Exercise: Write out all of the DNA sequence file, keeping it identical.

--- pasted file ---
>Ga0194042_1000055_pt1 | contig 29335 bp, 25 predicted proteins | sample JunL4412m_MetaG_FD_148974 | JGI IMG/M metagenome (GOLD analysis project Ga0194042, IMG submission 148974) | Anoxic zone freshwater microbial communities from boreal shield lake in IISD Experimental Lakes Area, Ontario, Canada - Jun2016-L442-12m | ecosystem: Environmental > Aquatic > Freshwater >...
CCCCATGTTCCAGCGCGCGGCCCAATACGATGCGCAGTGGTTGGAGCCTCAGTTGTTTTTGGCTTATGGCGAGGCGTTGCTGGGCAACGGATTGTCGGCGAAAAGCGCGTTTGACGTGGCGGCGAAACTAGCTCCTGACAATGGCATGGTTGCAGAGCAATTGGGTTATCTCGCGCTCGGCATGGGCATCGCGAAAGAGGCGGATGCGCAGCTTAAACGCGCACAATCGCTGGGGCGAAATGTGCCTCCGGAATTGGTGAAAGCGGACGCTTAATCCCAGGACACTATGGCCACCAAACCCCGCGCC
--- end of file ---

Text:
>Ga0194042_1000055_pt1 | contig 29335 bp, 25 predicted proteins | sample JunL4412m_MetaG_FD_148974 | JGI IMG/M metagenome (GOLD analysis project Ga0194042, IMG submission 148974) | Anoxic zone freshwater microbial communities from boreal shield lake in IISD Experimental Lakes Area, Ontario, Canada - Jun2016-L442-12m | ecosystem: Environmental > Aquatic > Freshwater >...
CCCCATGTTCCAGCGCGCGGCCCAATACGATGCGCAGTGGTTGGAGCCTCAGTTGTTTTTGGCTTATGGCGAGGCGTTGCTGGGCAACGGATTGTCGGCGAAAAGCGCGTTTGACGTGGCGGCGAAACTAGCTCCTGACAATGGCATGGTTGCAGAGCAATTGGGTTATCTCGCGCTCGGCATGGGCATCGCGAAAGAGGCGGATGCGCAGCTTAAACGCGCACAATCGCTGGGGCGAAATGTGCCTCCGGAATTGGTGAAAGCGGACGCTTAATCCCAGGACACTATGGCCACCAAACCCCGCGCC